By statistical design, in such cases, there will always be some teachers who will appear relatively less effective simply because they fall on the wrong side of the mean, and vice versa, but nothing here (or elsewhere as per similar graphs and figures) is actually a “true” indicator of the teacher’s actual effectiveness. This is yet another assumption that must be kept in check, especially when grand wizards claim that the new teacher evaluation systems they put in place caused such magical moments.

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New York’s VAM, by the American Institute for Research (AIR)

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A colleague of mine — Stephen Caldas, Professor of Educational Leadership at Manhattanville College, one of the “heavyweights” who recently visited New York to discuss the state’s teacher evaluation system, and who according to Chalkbeat New York, “once called New York’s evaluation system “psychometrically indefensible” — wrote me with a critique of New Yorks’ VAM which I decided to post for you all here.

His critique is of the 2013-2014 Growth Model for Educator Evaluation Technical Report, produced by the American Institute for Research (AIR) that, “describes the models used to measure student growth for the purpose of educator evaluation in New York State for the 2013-2014 School Year” (p. 1).

Here’s what he wrote:

I’ve analyzed this tech report, which for many would be a great sedative prior to sleeping. It’s the latest in a series of three reports by AIR paid for by the New York State Education Department. Although the truth of how good the growth models used by AIR really are is buried deep in the report in Table 11 (p. 31) and Table 20 (p. 44), both of which are recreated here.

Table 11Table 20These tables give us indicators of how well the growth models are at predicting growth in current year student English/language arts (ELA) and mathematics (MATH) student scores by grade level and subject (i.e., the dependent variables). At the secondary level, an additional outcome, or dependent variable predicted is the number of Regents Exams a student passed for the first time in the current year. The unadjusted models only included prior academic achievement as predictor variables, and are shown for comparison purposes only. The adjusted models were the models that were actually used by the state to make predictions that fed into teacher and principal effectiveness scores. In additional to using prior student achievement as a predictor, the adjusted prediction models included these additional predictor variables: student and school-level poverty status, student and school-level socio-economic status (SES), student and school-level English language learner (ELL) status, and scores on the New York State English as a Second Language Achievement Test (the NYSESLAT). These tables above report a statistic called “Pseudo R-squared” or just “R-squared,” and this statistic shows us the predictive power of the overall models.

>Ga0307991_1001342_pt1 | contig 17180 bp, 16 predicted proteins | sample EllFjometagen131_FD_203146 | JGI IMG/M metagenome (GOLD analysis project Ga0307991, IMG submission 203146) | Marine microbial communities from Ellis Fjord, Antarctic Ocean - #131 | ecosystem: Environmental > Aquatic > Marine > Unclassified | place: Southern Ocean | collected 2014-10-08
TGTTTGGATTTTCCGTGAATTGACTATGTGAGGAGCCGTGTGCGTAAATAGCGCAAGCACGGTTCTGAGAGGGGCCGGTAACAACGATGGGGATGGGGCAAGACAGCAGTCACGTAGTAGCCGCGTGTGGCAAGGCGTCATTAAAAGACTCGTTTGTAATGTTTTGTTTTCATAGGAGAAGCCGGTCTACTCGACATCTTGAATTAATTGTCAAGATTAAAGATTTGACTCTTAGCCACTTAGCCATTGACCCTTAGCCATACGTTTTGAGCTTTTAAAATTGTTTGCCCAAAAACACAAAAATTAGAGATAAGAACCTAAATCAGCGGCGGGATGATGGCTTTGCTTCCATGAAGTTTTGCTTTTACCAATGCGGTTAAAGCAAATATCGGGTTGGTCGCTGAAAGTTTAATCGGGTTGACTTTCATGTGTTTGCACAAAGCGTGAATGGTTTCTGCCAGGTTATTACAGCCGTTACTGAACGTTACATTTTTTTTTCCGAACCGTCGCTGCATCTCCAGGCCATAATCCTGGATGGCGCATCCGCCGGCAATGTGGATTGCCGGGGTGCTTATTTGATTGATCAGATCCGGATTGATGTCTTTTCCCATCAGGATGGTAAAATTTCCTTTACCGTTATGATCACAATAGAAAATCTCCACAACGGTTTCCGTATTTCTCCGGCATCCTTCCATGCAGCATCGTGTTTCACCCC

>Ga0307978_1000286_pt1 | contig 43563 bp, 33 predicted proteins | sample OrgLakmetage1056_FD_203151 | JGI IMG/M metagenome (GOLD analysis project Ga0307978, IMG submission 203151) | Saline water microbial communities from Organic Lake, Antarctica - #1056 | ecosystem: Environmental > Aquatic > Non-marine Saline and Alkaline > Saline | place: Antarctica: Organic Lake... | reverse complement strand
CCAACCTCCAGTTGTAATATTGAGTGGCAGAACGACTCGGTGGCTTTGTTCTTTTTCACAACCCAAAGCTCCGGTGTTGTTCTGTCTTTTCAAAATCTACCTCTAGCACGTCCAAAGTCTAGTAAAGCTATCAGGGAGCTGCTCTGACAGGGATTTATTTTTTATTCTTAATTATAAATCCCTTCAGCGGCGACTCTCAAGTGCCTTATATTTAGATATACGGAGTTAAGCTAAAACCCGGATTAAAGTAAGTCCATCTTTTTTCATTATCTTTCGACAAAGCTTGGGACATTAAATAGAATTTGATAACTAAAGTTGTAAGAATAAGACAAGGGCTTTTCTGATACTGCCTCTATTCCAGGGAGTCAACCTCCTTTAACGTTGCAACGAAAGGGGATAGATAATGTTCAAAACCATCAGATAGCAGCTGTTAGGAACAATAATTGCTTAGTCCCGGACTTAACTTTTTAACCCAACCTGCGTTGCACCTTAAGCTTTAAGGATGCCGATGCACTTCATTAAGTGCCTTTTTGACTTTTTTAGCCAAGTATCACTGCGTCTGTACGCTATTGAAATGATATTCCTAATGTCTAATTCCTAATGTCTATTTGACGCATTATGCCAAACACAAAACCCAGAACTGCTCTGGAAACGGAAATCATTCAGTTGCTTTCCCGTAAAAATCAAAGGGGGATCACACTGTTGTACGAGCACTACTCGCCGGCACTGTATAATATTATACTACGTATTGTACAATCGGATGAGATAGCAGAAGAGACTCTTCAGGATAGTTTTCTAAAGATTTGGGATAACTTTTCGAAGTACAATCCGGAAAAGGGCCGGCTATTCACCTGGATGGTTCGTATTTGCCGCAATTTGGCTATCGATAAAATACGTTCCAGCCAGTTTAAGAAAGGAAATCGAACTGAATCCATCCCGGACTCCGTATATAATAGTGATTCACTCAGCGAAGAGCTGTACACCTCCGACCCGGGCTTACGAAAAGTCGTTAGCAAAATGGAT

To help interpret these numbers, if one observes a “1.0” (which one won’t), it would mean that the model was “100%” perfect (with no prediction error). One would obtain the “percentage of perfect” (if you will) by moving the decimal point two places to the right. Otherwise, the difference between the percentage perfect and 100 is called the “error” or “e.”

With this knowledge, one can see in the adjusted ELA 8th grade model (Table 11) that the predictor variables altogether explain “74%” of the variance of current year student ELA 8th grade scores (R-squared = 0.74). Conversely, this same model has a 26% of error (and this is one of the best ones illustrated in the report). In other words, this particular prediction model cannot account for 26% of the cause of current ELA 8th grade scores, “all other things considered” (i.e., the predictor variables that are so highly correlated with test scores in the first place).